The families of flowering plants
Habit and leaf form. Herbs (prostrate subshrub). Perennial; without conspicuous aggregations of leaves. Mesophytic, or xerophytic. Leaves subopposite to opposite; with cartilaginous margins; petiolate; simple; epulvinate. Lamina entire; subrhomboid. Leaves minutely stipulate; leaf development not graminaceous.
Reproductive type, pollination. Plants hermaphrodite.
Inflorescence, floral, fruit and seed morphology. Flowers solitary; axillary; very irregular. The floral irregularity involving the perianth and involving the androecium. Flowers cyclic; pentacyclic. Floral receptacle developing an androphore (inserted in a slit in the calyx). Free hypanthium absent.
Perianth with distinct calyx and corolla; 7; 2 whorled; anisomerous. Calyx 5; 1 whorled; gamosepalous; unequal but not bilabiate (posticously dimidiate). Corolla 2 (anticous); 1 whorled; gamopetalous (the petals laterally connate into a slipper-like structure, hooded at the apex, externally sericeous); unequal but not bilabiate.
Androecium 8, or 9. Androecial members free of the perianth; free of one another. Androecium including staminodes. Staminodes 4–5 (posticous). Stamens 4 (anticous); diplostemonous; both alternating with and opposite the corolla members.
Gynoecium 1 carpelled. The pistil 1 celled. Gynoecium monomerous; of one carpel; superior (apically two-winged).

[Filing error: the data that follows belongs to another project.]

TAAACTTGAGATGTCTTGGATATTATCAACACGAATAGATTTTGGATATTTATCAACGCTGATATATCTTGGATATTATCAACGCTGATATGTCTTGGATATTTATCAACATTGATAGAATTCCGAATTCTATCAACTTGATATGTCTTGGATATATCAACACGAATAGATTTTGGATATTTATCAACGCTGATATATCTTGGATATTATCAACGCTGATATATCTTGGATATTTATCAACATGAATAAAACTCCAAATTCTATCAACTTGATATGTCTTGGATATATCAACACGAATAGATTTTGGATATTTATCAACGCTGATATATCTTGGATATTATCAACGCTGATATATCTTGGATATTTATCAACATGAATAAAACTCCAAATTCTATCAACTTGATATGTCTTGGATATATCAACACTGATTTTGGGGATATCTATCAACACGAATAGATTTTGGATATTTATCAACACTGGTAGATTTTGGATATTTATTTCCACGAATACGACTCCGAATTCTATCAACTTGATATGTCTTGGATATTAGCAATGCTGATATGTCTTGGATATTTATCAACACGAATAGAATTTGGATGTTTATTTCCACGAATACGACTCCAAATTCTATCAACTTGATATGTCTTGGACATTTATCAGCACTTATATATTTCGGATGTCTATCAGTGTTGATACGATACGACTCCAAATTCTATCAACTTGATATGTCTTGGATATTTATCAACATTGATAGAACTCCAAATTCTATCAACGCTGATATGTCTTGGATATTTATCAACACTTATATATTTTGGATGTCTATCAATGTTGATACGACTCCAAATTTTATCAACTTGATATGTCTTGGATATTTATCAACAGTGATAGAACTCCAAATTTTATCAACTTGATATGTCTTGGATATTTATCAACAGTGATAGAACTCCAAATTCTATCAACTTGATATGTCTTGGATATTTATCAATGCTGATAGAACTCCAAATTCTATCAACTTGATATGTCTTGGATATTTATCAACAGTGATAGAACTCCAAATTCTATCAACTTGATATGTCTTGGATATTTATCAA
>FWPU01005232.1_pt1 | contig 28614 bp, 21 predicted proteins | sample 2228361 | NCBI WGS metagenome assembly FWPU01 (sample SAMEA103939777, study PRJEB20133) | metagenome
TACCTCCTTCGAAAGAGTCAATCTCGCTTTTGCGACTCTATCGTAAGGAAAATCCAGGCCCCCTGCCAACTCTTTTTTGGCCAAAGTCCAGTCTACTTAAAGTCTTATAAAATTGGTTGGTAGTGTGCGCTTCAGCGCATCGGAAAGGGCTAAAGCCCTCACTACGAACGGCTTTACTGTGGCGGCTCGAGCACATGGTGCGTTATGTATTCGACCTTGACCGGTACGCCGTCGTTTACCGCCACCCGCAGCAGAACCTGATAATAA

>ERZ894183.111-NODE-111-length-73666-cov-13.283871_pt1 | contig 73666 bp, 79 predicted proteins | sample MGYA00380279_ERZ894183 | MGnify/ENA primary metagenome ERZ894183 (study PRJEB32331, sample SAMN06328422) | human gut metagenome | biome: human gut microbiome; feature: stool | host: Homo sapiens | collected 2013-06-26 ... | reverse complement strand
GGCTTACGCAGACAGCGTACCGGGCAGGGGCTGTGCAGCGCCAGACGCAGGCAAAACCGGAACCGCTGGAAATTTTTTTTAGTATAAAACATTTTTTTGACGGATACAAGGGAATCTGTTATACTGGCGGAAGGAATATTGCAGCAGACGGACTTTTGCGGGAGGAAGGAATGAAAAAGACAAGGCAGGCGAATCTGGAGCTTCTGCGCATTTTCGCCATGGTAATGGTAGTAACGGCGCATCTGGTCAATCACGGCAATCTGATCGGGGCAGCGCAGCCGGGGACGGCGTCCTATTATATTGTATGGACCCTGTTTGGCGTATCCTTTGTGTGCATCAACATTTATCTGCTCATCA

Fruit non-fleshy. The fruiting carpel indehiscent; pendulous within the calyx from the apex of the gynophore, with the thin pericarp adherent to the seed. Seeds scantily endospermic. Embryo well differentiated. Embryo bent (conduplicate).
Physiology, phytochemistry. Iridoids not detected (S.R. Jensen, unpublished).
Geography, cytology. Western Australia.
Taxonomy. Subclass Dicotyledonae; Crassinucelli. Dahlgrens Superorder Violiflorae (re-assigned from Rutiflorae); Violales (?). Cronquists Subclass Rosidae; Polygalales. APG 3 core angiosperms; core eudicot; Superorder Rosanae; malvid; Order Brassicales.
Species 1. Genera 1; only genus, Emblingia.
This description is offered for casual browsing only. We strongly advise against extracting comparative information from it. This is much more easily achieved using the interactive key, which allows access to the character list, illustrations, full and partial descriptions, diagnostic descriptions, differences and similarities between taxa, lists of taxa exhibiting or lacking specified attributes, distributions of character states within any set of taxa, geographical distribution, genera included in each family, and classifications (Dahlgren; Dahlgren, Clifford, and Yeo; Cronquist; APG).
Cite this publication as: ‘Watson, L., and Dallwitz, M.J. 1992 onwards. The families of flowering plants: descriptions, illustrations, identification, and information retrieval. Version: 19th October 2013. http://delta-intkey.com’.